Inhibodress ran in Woolloomooloo from 1970 to 1972. Late in 1971, Peter Kennedy and Mike Parr presented a series of video recordings of performances that had taken place at the gallery or had been made outside in the landscape. Made on an Akai 1/4 inch tape porta-pak the tapes are probably the first use, in Australia, of video in a conceptual art context. David Ahern and his AZ Music group also made video documentation of their new and experimental music performances at Inhibodress.

2a and others

Mike Parr went to eastern Europe in 1972 and recorded his performances there. Segments from these tapes appeared in the film "Idea Demonstrations" (1972). These performances involved the video not just as documentation but as an active part of the installation. The audience's responses feed back into the ongoing presentation of the piece opening up the audience's notions of their involvement in the piece (to paraphrase Mike Parr's comments of 1986). The self-aggression of Parr's work is seen as a way of attacking the audience in their role of taking an interest in the content of the performance, implicating them in the work, pointing up their culpability in that content.

Tim Johnson was using video in performance work at the Tin Sheds at Sydney University in the "Disclosures" series. Johnson, along with Tim Burns, were represented in the show "Recent Australian Art" at the Art Gallery of New South Wales, Oct 18-Nov 18, 1973. Burns, in the piece “A Change of Plan", constructed a room with a monitor mounted outside it. Inside the room was a camera and two people lounging about naked, smoking, eating and doing ordinary things. Though their activity was relayed in real time to the monitor, the mediation of the video system allowed the audience a detachment which removed the element of shock. It was not until one of the naked actors walked casually out of the room to go to the toilet that the spell was broken and the controversy exploded.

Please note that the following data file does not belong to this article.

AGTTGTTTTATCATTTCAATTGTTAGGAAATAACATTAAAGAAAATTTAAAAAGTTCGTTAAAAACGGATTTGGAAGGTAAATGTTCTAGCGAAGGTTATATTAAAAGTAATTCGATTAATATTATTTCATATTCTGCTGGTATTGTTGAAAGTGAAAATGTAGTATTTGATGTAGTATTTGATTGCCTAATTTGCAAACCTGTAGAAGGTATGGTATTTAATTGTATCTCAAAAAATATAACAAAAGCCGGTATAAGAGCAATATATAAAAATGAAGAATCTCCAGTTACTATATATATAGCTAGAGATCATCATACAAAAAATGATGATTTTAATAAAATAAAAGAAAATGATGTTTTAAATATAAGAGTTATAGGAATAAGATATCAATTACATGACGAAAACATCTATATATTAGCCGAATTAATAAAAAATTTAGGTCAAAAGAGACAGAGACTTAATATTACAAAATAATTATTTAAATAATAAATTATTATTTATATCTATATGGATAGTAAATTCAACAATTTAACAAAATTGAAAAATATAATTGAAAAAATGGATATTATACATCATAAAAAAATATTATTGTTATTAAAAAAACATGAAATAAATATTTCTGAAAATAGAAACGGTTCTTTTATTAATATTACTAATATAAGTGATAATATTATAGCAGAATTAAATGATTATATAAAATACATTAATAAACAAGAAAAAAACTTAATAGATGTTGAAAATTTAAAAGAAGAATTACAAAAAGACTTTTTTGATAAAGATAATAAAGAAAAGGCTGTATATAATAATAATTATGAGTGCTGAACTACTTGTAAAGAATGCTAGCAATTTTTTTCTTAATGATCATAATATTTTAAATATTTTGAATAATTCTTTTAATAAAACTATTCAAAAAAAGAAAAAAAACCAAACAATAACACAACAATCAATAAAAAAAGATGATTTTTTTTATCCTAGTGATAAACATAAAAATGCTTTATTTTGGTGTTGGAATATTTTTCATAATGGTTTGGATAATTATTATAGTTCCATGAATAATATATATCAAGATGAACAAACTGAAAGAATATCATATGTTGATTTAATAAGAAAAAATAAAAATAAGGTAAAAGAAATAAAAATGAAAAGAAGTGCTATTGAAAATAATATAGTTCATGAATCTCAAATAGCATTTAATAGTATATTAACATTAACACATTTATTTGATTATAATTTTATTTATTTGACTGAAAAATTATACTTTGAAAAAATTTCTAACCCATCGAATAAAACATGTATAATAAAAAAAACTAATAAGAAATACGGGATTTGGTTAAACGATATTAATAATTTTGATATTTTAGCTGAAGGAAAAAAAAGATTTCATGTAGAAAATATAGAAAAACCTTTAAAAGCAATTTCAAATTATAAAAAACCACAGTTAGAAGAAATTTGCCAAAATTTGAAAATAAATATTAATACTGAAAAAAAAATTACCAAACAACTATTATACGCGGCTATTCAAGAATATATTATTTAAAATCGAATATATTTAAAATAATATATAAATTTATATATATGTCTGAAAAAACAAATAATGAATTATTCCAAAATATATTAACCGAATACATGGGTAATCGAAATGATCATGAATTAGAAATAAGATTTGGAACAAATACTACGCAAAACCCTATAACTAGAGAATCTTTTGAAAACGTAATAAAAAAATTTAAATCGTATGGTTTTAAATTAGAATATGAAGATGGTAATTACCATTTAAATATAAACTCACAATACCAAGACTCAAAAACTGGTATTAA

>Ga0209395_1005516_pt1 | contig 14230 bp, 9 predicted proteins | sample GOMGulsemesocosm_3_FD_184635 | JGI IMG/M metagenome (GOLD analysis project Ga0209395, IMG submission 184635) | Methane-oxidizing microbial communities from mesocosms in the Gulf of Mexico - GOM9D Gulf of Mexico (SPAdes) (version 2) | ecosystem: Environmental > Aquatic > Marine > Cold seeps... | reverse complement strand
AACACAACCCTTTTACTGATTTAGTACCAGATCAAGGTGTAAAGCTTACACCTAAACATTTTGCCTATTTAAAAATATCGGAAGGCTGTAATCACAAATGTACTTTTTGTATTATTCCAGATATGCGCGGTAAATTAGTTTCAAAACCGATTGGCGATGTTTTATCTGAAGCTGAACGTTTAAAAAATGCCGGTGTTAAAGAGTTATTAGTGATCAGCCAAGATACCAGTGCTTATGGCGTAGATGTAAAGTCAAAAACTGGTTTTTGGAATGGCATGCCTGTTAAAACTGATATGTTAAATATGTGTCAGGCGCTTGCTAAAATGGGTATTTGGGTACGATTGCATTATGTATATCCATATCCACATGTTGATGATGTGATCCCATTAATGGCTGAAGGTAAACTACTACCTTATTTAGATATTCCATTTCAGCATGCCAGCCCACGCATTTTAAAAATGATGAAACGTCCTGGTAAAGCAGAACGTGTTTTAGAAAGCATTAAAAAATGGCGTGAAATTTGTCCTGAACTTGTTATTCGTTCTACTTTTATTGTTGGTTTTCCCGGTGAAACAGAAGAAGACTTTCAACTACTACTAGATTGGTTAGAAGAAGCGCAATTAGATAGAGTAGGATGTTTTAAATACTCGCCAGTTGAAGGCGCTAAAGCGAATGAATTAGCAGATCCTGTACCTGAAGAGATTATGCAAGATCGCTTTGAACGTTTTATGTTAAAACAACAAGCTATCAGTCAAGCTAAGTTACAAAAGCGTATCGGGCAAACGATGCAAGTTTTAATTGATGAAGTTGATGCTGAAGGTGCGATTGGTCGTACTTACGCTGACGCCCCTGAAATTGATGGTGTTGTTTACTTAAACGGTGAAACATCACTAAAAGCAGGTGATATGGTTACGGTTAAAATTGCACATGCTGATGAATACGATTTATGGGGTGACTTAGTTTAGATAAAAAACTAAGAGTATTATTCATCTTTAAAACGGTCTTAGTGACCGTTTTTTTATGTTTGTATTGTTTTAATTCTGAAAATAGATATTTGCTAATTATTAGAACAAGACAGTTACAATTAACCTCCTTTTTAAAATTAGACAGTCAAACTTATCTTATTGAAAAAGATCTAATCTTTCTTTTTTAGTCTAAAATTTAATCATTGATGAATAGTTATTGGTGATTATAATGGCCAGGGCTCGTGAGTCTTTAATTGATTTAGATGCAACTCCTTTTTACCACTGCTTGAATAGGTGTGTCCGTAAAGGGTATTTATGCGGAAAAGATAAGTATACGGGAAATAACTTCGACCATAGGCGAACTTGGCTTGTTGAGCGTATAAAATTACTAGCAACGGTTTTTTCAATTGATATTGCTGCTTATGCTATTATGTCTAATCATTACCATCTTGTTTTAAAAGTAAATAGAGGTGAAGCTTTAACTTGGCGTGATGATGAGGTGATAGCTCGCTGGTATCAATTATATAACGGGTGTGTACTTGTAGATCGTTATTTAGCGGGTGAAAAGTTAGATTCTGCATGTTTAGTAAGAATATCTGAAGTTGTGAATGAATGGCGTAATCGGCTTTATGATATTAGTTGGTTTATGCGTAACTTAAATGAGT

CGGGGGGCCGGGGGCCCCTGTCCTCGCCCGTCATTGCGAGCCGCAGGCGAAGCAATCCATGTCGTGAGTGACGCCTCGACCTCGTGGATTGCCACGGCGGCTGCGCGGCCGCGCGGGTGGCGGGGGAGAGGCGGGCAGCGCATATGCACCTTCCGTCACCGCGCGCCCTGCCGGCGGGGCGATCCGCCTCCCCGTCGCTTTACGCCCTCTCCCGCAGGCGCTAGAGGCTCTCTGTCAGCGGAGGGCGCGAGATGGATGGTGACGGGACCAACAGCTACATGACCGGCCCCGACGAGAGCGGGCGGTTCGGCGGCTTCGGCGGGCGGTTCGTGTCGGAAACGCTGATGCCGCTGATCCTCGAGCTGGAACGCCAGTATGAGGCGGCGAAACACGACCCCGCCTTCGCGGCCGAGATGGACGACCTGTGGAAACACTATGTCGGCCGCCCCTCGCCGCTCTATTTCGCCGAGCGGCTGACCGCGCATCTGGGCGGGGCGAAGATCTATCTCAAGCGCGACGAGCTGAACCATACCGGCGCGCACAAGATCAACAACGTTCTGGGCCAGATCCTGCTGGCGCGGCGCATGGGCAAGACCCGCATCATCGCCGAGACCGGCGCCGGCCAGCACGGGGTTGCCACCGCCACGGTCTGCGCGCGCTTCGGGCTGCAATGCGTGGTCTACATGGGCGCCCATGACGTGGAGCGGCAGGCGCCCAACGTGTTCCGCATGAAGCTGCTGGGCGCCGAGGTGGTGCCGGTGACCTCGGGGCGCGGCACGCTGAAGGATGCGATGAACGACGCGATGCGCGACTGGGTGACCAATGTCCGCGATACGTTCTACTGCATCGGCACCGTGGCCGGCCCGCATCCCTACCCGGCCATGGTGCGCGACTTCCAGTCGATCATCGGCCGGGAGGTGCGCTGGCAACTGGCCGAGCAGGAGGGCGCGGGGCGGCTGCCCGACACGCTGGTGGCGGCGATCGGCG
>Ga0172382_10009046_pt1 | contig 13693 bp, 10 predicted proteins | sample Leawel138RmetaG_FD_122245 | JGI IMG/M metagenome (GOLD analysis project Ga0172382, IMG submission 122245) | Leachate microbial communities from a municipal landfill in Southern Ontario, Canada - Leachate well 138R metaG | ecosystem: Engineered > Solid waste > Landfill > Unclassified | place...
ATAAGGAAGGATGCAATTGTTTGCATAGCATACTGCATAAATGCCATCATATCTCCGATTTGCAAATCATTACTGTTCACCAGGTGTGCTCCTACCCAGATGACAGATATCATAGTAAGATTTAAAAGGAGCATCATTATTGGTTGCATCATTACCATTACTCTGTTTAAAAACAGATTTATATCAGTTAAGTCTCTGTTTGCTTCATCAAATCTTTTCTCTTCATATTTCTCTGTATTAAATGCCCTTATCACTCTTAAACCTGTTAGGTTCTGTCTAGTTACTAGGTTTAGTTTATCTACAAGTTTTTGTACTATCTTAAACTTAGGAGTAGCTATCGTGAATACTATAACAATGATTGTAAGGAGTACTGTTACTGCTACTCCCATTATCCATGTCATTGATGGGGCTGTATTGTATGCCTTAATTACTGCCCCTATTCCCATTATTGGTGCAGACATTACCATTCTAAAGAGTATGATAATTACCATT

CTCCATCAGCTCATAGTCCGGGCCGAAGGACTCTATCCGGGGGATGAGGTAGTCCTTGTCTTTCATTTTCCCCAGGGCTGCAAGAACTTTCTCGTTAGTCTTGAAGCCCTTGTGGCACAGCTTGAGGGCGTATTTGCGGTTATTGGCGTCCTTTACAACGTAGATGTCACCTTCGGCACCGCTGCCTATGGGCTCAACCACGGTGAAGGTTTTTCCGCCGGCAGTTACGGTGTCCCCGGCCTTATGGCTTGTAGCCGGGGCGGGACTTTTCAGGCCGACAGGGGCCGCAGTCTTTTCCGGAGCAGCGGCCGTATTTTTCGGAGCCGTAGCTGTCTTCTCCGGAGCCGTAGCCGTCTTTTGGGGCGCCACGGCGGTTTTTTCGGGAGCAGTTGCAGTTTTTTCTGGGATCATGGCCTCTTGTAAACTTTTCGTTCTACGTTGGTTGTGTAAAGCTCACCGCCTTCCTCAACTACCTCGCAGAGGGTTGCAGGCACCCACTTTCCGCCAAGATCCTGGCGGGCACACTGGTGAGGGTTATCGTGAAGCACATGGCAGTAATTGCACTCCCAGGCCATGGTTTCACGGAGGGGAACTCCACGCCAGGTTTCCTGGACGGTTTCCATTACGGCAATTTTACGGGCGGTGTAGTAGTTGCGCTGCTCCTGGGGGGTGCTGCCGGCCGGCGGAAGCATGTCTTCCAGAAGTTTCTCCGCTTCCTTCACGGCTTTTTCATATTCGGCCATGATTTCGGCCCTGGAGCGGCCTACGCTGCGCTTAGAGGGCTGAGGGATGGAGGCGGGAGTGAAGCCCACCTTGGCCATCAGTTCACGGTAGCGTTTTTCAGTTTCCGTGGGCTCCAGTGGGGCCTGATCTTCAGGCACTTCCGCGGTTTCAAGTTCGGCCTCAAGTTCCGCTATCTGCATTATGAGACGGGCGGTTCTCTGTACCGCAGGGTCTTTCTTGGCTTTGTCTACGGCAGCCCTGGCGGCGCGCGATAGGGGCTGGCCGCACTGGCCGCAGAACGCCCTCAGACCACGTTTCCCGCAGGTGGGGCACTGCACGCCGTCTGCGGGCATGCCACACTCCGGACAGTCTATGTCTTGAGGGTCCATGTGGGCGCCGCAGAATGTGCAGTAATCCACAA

3. Bush Video
A number of other people started to get involved with Mick Glasheen, from the Architecture Department, from overseas (John Kirk had been in London and worked with the Centre for Advanced Television Studies video group, who wrote the first portapak video training manual called Cats Video), Joe Khouri, John Lewis, Tom Barbour, Anne Kelly, Melinda Brown, Fat Jack, Ariel and others, all of whom were swayed by the architectural and information-alchemy framework; a group pulled together to explore the world of experimental electronic image-making and theoretical community structuring using interactive media techniques. In 1972 they applied to the then Film, Radio and Television Board of the Australian Council for the Arts for funds to allow the establishment of an experimental cable network at the Aquarius Festival in Nimbin, NSW, in May 1973. A truck, several Sony half-inch portapak, an early half-inch editing system, a bunch of monitors and miles of cable were bought and the whole group moved to Nimbin for the festival. Eventually the town was cabled to some extent and all the material that people had been recording around the festival started to be replayed through monitors placed in some of the festival gathering places. "I remember some of the locals blowing their minds over some of the festival programme material beamed through the cable – they would stand for hours gazing into monitors set in strategic locations on the main street. Nimbin townspeople and festival goers saw the first experiment in public access cable video in Australia."2

When the festival finished, Bush Video came back to Sydney to establish a studio and to compile the material that had been recorded at Nimbin into a record of the Festival. Those tapes were then acquired by the Australian National Gallery. The studio they established in Bay Street, Ultimo, and the squats they lived in on Glebe Point Road, were a revelation to many people. Bush Video slowly gathered more participants, and with further grants from the Australian Council for the Arts gathered more equipment. This enabled them to create an experimental and performance studio in the Bay Street building where new work was being done almost continually. Some of the people who became involved over this period were Philippa Cullen, a dancer, Doug Richardson, working in computer graphics, and myself. Bush Video moved to Paddington in early 1974, and continued in much the same vein. It operated as an experimental studio for many artists for roughly another 18 months, and eventually broke up after the Australia ‘75 festival held in Canberra in March 1975.